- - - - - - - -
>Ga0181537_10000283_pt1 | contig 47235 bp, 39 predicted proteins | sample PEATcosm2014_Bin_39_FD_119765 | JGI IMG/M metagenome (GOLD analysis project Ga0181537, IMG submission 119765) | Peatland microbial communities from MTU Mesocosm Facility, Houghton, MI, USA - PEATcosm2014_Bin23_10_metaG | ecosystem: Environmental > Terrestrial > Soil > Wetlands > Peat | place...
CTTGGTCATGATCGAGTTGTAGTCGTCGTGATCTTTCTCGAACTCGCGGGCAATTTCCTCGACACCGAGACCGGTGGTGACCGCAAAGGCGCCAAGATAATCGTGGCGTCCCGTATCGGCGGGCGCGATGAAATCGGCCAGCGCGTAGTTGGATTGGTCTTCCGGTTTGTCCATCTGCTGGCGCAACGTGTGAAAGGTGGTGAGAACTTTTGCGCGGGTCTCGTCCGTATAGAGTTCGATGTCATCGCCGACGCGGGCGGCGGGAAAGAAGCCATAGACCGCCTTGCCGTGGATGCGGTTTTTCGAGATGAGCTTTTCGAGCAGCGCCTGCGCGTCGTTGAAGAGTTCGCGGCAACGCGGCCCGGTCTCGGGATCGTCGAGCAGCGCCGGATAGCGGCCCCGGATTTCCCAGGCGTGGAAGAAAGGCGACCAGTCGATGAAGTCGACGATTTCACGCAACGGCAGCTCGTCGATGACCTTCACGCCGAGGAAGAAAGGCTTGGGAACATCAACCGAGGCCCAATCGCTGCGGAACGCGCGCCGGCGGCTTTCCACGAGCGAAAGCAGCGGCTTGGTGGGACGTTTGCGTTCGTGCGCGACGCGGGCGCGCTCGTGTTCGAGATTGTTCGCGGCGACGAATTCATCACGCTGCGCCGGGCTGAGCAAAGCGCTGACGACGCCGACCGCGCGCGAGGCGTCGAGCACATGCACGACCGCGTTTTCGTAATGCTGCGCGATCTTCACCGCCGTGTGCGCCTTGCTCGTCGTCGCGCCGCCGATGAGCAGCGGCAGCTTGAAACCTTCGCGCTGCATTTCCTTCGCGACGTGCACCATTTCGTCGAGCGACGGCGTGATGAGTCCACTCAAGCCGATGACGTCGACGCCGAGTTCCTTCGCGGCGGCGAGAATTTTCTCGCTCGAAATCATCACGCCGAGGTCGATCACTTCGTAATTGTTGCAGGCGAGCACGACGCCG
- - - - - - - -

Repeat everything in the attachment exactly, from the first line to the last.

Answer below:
>Ga0181537_10000283_pt1 | contig 47235 bp, 39 predicted proteins | sample PEATcosm2014_Bin_39_FD_119765 | JGI IMG/M metagenome (GOLD analysis project Ga0181537, IMG submission 119765) | Peatland microbial communities from MTU Mesocosm Facility, Houghton, MI, USA - PEATcosm2014_Bin23_10_metaG | ecosystem: Environmental > Terrestrial > Soil > Wetlands > Peat | place...
CTTGGTCATGATCGAGTTGTAGTCGTCGTGATCTTTCTCGAACTCGCGGGCAATTTCCTCGACACCGAGACCGGTGGTGACCGCAAAGGCGCCAAGATAATCGTGGCGTCCCGTATCGGCGGGCGCGATGAAATCGGCCAGCGCGTAGTTGGATTGGTCTTCCGGTTTGTCCATCTGCTGGCGCAACGTGTGAAAGGTGGTGAGAACTTTTGCGCGGGTCTCGTCCGTATAGAGTTCGATGTCATCGCCGACGCGGGCGGCGGGAAAGAAGCCATAGACCGCCTTGCCGTGGATGCGGTTTTTCGAGATGAGCTTTTCGAGCAGCGCCTGCGCGTCGTTGAAGAGTTCGCGGCAACGCGGCCCGGTCTCGGGATCGTCGAGCAGCGCCGGATAGCGGCCCCGGATTTCCCAGGCGTGGAAGAAAGGCGACCAGTCGATGAAGTCGACGATTTCACGCAACGGCAGCTCGTCGATGACCTTCACGCCGAGGAAGAAAGGCTTGGGAACATCAACCGAGGCCCAATCGCTGCGGAACGCGCGCCGGCGGCTTTCCACGAGCGAAAGCAGCGGCTTGGTGGGACGTTTGCGTTCGTGCGCGACGCGGGCGCGCTCGTGTTCGAGATTGTTCGCGGCGACGAATTCATCACGCTGCGCCGGGCTGAGCAAAGCGCTGACGACGCCGACCGCGCGCGAGGCGTCGAGCACATGCACGACCGCGTTTTCGTAATGCTGCGCGATCTTCACCGCCGTGTGCGCCTTGCTCGTCGTCGCGCCGCCGATGAGCAGCGGCAGCTTGAAACCTTCGCGCTGCATTTCCTTCGCGACGTGCACCATTTCGTCGAGCGACGGCGTGATGAGTCCACTCAAGCCGATGACGTCGACGCCGAGTTCCTTCGCGGCGGCGAGAATTTTCTCGCTCGAAATCATCACGCCGAGGTCGATCACTTCGTAATTGTTGCAGGCGAGCACGACGCCG